July 5, 2006
Chairman Specter, thank you for this opportunity to testify. My name is Art Hershey, and I represent historic Chester County in the Pennsylvania House of Representatives. I am also the Chairman of our House Agriculture and Rural Affairs Committee.
Labor-intensive agriculture and value-added industries like food processing are very important to Pennsylvania. Growing industries like mushrooms, fruit, vegetables, nursery and greenhouse, and dairy require large workforces. In fact, Pennsylvania ranks 10th in the nation in the size of our hired farm worker payroll. Our specialty agriculture is much more reliant on labor than the national average.
In the end, we are talking about more than just the jobs of farm workers. These industries create thousands of good-paying jobs for Pennsylvanians that would cease to exist if we don't have labor on our farms. I'm talking about jobs providing inputs and supplies, equipment, marketing, packaging and processing, transportation, lending and insurance. Economists tell us there are three to four such jobs created for every single farmworker job.
As Agriculture Committee chairman, I know and care about all these industries in the Commonwealth. My own background is in the dairy industry. Even highly mechanized dairies have a significant need for labor, and rely heavily on an immigrant labor force. We need these workers year-round. Dairy falls through the cracks of all the existing programs, which are for seasonal workers only, or for non-agricultural workers.
Who makes up our farm labor force?
? In 2002 Pennsylvania farmers employed 67,672 hired workers.
? 26,066 were employed 150 days or longer, with the rest in more seasonal jobs.
? In 1998, a Department of Labor survey showed that 52% of farm workers self-admitted they lacked work authorization. In a regional Northeast breakout (including Pennsylvania), 65% admitted they lacked work authorization.
? Also in 1998, an astounding 99% of new entrants into the farm labor force lacked proper status. This clearly shows we lack domestic labor seeking work on our farms.
? Private estimates suggest that the overall percentage of farm workers who lack immigration status is approaching 75%. It is crucial that we solve the agricultural labor crisis calmly and wisely.
? The average farmworker wage in Pennsylvania last year was $9.76 per hour. This is not a problem of "minimum wage work." Without immigrant workers, we would not have a labor force. It is that simple.
The industry I really want to talk about today is the Mushroom Industry.
Seventy percent of our nation's commercial mushroom farms are in Chester County, in my district.
More than 500 million pounds are grown in the state -- 60 percent of all mushrooms grown in US. Every single one is picked by hand. The crop has an annual value of more than $400 million.
There are estimated to be over 5,000 mushroom farm workers in Pennsylvania. Most are year-round.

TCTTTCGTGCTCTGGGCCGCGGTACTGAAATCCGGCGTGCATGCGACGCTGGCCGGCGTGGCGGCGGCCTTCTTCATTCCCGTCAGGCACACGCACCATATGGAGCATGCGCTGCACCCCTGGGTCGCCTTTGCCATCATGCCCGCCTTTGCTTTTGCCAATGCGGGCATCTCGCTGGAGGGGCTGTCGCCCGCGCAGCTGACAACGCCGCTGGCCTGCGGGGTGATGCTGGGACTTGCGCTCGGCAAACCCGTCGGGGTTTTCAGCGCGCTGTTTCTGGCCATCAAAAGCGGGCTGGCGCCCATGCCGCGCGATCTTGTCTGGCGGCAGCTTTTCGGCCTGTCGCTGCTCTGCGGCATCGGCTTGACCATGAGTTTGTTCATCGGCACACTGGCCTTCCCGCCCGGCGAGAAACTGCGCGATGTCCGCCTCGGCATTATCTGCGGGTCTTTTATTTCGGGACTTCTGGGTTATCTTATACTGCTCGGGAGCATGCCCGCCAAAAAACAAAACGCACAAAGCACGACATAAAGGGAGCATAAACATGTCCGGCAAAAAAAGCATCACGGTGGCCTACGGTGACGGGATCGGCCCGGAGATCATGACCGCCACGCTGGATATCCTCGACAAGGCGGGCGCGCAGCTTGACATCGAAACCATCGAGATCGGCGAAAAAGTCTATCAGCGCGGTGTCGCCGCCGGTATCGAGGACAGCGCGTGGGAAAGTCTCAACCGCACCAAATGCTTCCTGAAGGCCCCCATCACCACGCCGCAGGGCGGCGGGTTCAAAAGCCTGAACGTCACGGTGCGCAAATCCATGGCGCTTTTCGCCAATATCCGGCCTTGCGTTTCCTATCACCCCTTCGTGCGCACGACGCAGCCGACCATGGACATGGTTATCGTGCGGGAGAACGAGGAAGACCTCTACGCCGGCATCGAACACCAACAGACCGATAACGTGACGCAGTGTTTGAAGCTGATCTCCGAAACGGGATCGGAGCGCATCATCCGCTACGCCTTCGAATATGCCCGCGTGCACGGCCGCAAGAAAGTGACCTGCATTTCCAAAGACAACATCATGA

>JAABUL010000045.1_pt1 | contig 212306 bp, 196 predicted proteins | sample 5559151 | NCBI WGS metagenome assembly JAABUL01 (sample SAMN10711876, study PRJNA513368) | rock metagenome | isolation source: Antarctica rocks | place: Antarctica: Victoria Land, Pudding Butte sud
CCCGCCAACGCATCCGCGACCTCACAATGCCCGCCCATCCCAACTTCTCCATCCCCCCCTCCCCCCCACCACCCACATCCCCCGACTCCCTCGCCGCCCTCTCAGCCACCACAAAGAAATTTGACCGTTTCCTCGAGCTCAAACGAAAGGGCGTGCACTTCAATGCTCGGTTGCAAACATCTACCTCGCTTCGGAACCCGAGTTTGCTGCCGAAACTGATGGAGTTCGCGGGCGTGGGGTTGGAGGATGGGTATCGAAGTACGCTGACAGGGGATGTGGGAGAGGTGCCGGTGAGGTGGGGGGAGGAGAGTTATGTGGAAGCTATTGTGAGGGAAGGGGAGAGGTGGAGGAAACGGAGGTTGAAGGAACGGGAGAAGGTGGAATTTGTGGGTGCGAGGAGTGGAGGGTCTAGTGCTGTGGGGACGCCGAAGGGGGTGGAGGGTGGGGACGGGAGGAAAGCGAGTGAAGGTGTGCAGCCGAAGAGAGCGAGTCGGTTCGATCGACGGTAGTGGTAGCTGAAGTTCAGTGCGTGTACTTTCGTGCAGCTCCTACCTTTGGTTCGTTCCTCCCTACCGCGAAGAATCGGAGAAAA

The mushroom industry, and in fact all of the Pennsylvania agricultural industries I've mentioned here today, need three things out of immigration reform. For the long term, they need a guest worker program that allows for seasonal and year-round workers. In the near term, they need a transition that allows the industry to retain its trained and experienced workforce. And finally, employers need to be assured that the responsibility for ultimate verification of a worker's legal status lies with the federal government, not with employers. And certainly not with the state government, as some of my well-meaning colleagues in Harrisburg have recently proposed.
Chairman Specter, the bill you guided to passage in the Senate contains these essential provisions. First, S.2611 overhauls the H-2A program. While it does extend it to year-round dairy workers, a very important provision for Pennsylvania, it does not extend to year-round mushroom or nursery workers. We would prefer that it does. However, we believe that these other industries could use the new H-2C program for positions that do not qualify for H-2A.
On the issue of transition, the bill provides for earned legalization for qualifying farm workers willing to pay a fine and meet tough conditions. This is not automatic citizenship, which some call "amnesty." Adjustment of status is crucial to mushroom industry, not to mention other Pennsylvania agricultural sectors.
Some say that we tried legalization for agriculture in 1986, and they say that it failed. The failure of the Reagan-era legislation was not the legalization program. Many of the mushroom workers who legalized are now the owners, operators, and managers of our mushroom farms and many other businesses today!
Rather, the failure of IRCA was the lack of a long-term solution for our farm labor needs. This time, Chairman Specter, the Senate bill does it right. The "AgJOBS" provisions of the bill address both the long-term, and the need for transition.
In closing, I know Pennsylvania agriculture, and what we will lose if Congress fails to enact the right reforms in the right way. I urge Pennsylvania's delegation in the U.S. House of Representatives to tone down the rhetoric, come to the negotiating table, and produce a final bill that contains these critical reforms. Time is indeed of the essence.